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French police under fire as ‘yellow vests’ casualty toll mounts

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(FILES) In this file photo taken on December 15, 2018 a French riot police officer aims at protesters wearing yellow vests (gilets jaunes) with a non-lethal hand-held weapon (LBD40) during a demonstration against rising costs of living blamed on high taxes on the Champs-Elysees in Paris. – The number of serious injuries caused by non-lethal hand-held weapons (LBD 40) harbours anger and mistrust towards the French government and the police, who have had to call its forces to be more cautious. (Photo by Valery HACHE / AFP)

Twenty years ago Jean-Marc Michaud was a paratrooper who proudly marched with the army down the Champs-Elysees avenue in Paris on France’s national holiday.

But these days, the 41-year-old former French soldier, who lost an eye to a rubber bullet during a “yellow vest” protest in Bordeaux last weekend, is “no longer proud of France at all,” he told AFP.

Michaud is one of dozens of protesters who have been seriously injured in clashes with police, whose sometimes heavy-handed tactics, particularly their use of 40-mm (1.6-inch) rubber projectiles and stun grenades, have drawn mounting criticism.

The “yellow vest” protests that erupted last year over fuel taxes have broadened into weekly demonstrations across France against President Emmanuel Macron, sometimes spiralling into violent clashes with police.

The “Disarm” collective, a local group that campaigns against police violence, has documented 98 cases of serious injuries since the first nationwide protests on November 17, including 15 cases of people losing an eye.

The leftwing Liberation daily counted 77 people with serious head injuries, 71 caused by rubber bullets and others by stun grenades.

In one incident that caused widespread outrage, a volunteer fireman and father of three suffered a stroke on January 10 after being hit in the head in Bordeaux, apparently by a rubber bullet.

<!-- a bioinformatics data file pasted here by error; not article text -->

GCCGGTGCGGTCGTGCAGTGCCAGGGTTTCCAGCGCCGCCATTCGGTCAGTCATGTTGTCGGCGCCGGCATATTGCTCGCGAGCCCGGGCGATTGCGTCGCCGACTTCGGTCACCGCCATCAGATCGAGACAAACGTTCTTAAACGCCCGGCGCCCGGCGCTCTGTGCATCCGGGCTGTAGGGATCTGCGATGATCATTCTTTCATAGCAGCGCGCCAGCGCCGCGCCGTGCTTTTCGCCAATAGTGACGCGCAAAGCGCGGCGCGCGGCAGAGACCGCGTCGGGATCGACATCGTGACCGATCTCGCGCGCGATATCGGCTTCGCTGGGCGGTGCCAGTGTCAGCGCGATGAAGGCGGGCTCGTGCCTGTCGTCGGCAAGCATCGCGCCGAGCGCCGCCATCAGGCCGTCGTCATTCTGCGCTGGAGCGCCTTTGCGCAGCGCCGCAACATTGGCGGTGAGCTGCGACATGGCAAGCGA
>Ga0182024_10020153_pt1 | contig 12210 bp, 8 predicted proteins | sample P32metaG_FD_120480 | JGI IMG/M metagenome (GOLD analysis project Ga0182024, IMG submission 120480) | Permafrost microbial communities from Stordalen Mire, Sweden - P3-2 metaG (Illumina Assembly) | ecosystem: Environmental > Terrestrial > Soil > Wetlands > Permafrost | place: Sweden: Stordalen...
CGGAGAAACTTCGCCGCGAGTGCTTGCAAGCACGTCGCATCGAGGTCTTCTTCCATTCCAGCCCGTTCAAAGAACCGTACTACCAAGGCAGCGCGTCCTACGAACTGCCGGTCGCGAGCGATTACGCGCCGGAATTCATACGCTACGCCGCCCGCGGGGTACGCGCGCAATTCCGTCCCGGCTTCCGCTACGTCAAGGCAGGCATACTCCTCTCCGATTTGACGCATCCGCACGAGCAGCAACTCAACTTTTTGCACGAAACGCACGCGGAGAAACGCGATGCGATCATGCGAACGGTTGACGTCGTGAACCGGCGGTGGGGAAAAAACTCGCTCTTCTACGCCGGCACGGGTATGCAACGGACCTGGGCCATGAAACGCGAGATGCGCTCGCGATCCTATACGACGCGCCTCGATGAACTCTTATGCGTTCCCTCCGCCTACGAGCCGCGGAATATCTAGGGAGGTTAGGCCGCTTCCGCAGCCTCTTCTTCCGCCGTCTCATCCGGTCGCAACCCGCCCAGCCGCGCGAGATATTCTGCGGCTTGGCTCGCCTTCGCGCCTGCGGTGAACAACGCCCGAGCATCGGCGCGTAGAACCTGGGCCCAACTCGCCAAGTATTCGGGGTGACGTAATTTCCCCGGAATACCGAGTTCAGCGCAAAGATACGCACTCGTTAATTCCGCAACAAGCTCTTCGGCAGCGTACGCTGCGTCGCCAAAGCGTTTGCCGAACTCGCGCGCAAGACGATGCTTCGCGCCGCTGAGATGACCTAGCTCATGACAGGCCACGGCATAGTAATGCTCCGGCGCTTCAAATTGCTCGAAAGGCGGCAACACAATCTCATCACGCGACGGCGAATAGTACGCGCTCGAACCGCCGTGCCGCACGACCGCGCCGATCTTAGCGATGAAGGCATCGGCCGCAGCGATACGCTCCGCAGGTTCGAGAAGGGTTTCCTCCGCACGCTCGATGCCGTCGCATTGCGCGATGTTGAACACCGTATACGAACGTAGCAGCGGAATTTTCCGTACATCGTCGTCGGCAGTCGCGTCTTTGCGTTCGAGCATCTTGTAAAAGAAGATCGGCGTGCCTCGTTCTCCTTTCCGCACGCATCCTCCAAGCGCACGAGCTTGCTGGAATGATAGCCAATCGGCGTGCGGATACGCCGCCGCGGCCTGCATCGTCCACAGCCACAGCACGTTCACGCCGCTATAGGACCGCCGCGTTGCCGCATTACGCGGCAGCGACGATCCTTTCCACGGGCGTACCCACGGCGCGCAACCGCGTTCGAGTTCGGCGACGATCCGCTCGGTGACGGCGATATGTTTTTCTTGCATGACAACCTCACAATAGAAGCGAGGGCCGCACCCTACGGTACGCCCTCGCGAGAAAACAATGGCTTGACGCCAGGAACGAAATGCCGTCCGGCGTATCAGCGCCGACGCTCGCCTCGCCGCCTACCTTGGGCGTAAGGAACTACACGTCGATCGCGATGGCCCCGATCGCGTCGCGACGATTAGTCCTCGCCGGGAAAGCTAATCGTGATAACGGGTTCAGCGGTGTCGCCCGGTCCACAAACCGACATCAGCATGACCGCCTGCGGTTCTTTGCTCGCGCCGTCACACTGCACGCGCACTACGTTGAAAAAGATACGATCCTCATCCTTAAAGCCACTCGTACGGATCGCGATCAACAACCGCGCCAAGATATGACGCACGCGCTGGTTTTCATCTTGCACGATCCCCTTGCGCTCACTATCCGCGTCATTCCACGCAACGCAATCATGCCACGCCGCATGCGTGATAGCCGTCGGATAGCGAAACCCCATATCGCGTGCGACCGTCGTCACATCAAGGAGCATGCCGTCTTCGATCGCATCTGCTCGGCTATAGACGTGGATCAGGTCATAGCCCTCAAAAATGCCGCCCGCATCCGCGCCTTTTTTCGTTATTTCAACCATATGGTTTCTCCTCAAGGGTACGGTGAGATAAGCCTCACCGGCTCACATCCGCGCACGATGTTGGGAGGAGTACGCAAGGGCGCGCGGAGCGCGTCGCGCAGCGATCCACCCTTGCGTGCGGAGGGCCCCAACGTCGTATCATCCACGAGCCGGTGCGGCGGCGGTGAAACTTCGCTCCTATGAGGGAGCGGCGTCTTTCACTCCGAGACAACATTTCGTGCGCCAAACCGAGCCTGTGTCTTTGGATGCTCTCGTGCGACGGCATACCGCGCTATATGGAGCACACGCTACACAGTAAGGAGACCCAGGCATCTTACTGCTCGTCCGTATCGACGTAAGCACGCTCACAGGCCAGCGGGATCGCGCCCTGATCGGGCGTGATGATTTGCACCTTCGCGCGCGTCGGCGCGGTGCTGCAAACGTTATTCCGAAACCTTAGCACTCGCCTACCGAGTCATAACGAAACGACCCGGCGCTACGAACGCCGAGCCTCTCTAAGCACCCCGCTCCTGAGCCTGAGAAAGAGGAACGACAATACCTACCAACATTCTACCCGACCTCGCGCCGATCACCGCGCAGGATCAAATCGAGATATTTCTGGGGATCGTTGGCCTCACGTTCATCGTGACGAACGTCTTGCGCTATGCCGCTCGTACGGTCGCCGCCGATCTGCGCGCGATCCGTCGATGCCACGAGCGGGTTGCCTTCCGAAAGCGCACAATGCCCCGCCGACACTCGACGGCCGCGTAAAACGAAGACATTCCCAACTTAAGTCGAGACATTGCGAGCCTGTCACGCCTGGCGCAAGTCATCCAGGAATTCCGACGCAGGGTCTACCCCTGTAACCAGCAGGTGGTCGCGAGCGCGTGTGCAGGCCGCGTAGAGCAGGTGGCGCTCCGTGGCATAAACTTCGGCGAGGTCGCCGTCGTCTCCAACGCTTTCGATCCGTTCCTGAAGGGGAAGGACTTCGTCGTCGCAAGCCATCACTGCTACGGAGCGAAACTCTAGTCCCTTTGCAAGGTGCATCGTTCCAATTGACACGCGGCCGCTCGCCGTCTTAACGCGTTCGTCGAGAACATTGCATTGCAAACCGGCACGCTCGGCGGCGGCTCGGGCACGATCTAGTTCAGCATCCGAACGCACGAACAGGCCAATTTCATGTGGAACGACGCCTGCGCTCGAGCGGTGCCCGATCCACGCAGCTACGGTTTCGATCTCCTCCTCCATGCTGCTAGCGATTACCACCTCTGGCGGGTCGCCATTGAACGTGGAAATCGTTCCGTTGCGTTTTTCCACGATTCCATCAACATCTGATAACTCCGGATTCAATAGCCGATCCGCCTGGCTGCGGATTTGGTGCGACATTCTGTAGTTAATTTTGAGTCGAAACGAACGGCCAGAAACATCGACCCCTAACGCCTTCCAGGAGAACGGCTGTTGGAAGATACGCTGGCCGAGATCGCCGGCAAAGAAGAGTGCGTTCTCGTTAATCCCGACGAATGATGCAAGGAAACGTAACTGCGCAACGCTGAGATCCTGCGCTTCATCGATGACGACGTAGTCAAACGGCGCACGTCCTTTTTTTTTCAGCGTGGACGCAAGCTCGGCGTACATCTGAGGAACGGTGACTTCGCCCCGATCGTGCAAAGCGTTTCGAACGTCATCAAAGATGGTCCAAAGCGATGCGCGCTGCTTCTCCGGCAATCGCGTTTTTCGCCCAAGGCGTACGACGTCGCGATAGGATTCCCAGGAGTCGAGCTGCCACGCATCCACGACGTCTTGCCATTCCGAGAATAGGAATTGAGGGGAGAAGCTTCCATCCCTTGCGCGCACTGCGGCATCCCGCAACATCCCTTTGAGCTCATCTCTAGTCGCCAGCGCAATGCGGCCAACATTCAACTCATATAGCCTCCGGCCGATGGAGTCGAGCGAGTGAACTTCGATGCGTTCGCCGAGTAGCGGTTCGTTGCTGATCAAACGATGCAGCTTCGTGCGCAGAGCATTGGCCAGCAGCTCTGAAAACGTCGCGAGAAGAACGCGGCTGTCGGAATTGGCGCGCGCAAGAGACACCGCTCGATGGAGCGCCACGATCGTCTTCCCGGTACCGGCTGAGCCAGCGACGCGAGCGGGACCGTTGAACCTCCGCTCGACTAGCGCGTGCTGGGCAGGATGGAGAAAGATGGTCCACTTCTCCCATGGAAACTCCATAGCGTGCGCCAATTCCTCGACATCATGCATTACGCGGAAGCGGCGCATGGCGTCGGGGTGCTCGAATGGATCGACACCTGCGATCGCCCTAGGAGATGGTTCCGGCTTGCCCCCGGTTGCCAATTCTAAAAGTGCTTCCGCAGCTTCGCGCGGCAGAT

Video footage of the incident, which was widely shared on social media, showed an officer firing at a group of retreating protesters, his rifle aimed at head level.

The footage then showed Olivier Beziade lying face down on the ground a few metres away, his back to the police. A rubber bullet was found at his feet.

“He was less than 10 metres away and they shot him in the head, there is no way that can be a mistake,” his wife Cindy told AFP.

Last week, a 15-year-old was hit in the face in the eastern city of Strasbourg, also apparently by a rubber bullet. A video showed the shocked teen pressing a cloth to his bloodied cheek.

‘Weapon of war’

France’s official police oversight body has received over 200 reports of police violence, though it has not given a breakdown of the cases.

The mounting list of injured has led to heightened scrutiny of police crowd-control techniques, long seen by some experts as aggravating tensions between the state and citizens in a country with a culture of violent protests.

On Thursday, France’s human rights ombudsman Jacques Toubon called for a suspension on the use of the so-called defence ball launchers (LBDs) that shoot the rubber rounds — a call echoed by Olivier Fillieule, a researcher on security at Lausanne University in Switzerland.

“France is about the only country, apart from two German states and Spain’s Guardia Civil, that uses LBDs in policing, with the terrible consequences we see which are unacceptable in a democracy,” Fillieule told AFP, calling it “a weapon of war if used at point-blank range”.

The police and government have defended the use of rubber bullets.

“We’re being attacked with glass bottles, cinder blocks, acid and bolts. An LBD is the weapon that scares people. If they took them away from us, no officer will want to work during the protests,” a police source told AFP.

Anti-police vitriol

Several incidents of officers being attacked by protesters have led to a hardening of the battle lines.

In one of most serious incidents, three officers on motorcycles had to make a hasty getaway after being pelted with electric scooters, paving stones and other objects on the Champs-Elysees on December 22.

One officer was knocked over with his bike, prompting another officer to briefly draw and point his gun at their attackers before retreating.

Under their rules of engagement, officers are allowed use rubber bullets “only in cases of absolute necessity”, where they are “strictly proportional” to the situation, are fired at least 10 metres from their target and aimed below the neck.

But the large number of head injuries among protesters suggests the rules are not always followed, fuelling the vitriol of the yellow vests who are frequently heard shouting “CRS collabos” (riot police are collaborators).

Interior Minister Christophe Castaner this week brushed aside criticism of the force.

“I have never seen a policeman or gendarme attacking a protester,” he declared, despite a police captain being caught on camera on January 4 chasing and beating protesters in the southern city of Toulon.

But national police chief Eric Morvan, in a note to the troops this week, reminded them that the use of rubber bullets had to be proportional and could “only target the torso and lower limbs”.


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